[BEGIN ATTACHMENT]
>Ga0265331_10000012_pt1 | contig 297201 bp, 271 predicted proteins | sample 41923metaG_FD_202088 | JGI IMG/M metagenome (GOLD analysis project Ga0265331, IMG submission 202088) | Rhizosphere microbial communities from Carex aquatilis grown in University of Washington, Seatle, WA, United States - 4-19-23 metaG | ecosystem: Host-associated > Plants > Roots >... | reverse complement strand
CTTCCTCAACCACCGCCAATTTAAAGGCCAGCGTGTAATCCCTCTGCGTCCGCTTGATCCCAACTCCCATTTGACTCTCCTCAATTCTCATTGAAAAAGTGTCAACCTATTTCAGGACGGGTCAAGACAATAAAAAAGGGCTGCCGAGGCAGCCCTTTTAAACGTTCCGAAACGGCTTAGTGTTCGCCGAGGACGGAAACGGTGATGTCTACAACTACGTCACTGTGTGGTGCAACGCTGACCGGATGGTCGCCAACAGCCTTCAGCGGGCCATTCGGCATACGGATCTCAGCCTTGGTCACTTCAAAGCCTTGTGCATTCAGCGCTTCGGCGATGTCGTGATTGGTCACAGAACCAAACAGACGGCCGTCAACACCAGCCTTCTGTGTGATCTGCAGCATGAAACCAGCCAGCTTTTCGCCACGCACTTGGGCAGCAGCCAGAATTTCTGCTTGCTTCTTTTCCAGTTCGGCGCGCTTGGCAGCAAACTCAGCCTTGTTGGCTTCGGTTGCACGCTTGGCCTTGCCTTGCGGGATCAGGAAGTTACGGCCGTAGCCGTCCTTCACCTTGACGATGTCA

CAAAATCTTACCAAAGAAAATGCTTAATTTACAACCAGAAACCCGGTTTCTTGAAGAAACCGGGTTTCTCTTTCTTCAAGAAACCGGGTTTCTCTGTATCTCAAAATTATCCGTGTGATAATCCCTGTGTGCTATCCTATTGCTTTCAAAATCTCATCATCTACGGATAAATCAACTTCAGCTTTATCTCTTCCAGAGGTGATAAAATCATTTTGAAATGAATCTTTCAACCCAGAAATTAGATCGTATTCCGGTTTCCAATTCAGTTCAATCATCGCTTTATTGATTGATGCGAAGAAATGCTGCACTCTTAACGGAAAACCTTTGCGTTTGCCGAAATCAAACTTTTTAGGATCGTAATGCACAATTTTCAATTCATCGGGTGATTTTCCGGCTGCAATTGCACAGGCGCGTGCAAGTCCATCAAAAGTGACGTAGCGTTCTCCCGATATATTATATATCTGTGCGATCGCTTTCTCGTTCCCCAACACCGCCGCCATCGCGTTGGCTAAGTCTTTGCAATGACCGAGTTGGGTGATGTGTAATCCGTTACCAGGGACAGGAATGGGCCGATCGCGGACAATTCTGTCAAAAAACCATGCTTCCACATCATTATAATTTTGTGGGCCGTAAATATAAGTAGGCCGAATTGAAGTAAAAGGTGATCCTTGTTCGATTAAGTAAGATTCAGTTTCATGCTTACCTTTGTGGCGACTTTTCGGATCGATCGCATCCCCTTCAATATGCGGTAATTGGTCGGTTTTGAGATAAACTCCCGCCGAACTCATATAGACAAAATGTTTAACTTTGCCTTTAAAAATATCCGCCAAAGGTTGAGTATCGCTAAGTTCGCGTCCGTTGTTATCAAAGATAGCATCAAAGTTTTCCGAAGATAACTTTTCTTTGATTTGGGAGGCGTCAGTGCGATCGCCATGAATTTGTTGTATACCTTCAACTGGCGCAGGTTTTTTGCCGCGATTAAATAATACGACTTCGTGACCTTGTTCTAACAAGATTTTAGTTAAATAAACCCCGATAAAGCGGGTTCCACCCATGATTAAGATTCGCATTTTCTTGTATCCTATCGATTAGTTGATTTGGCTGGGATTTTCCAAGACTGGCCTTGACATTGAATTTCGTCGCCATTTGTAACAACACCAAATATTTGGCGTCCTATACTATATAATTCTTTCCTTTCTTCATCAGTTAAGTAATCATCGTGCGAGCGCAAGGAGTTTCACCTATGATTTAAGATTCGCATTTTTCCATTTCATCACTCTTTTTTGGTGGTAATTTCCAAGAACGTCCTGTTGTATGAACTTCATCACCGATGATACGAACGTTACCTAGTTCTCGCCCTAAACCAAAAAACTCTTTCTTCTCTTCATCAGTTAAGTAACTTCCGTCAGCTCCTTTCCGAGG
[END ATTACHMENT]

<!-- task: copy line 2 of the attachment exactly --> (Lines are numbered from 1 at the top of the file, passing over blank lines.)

CTTCCTCAACCACCGCCAATTTAAAGGCCAGCGTGTAATCCCTCTGCGTCCGCTTGATCCCAACTCCCATTTGACTCTCCTCAATTCTCATTGAAAAAGTGTCAACCTATTTCAGGACGGGTCAAGACAATAAAAAAGGGCTGCCGAGGCAGCCCTTTTAAACGTTCCGAAACGGCTTAGTGTTCGCCGAGGACGGAAACGGTGATGTCTACAACTACGTCACTGTGTGGTGCAACGCTGACCGGATGGTCGCCAACAGCCTTCAGCGGGCCATTCGGCATACGGATCTCAGCCTTGGTCACTTCAAAGCCTTGTGCATTCAGCGCTTCGGCGATGTCGTGATTGGTCACAGAACCAAACAGACGGCCGTCAACACCAGCCTTCTGTGTGATCTGCAGCATGAAACCAGCCAGCTTTTCGCCACGCACTTGGGCAGCAGCCAGAATTTCTGCTTGCTTCTTTTCCAGTTCGGCGCGCTTGGCAGCAAACTCAGCCTTGTTGGCTTCGGTTGCACGCTTGGCCTTGCCTTGCGGGATCAGGAAGTTACGGCCGTAGCCGTCCTTCACCTTGACGATGTCA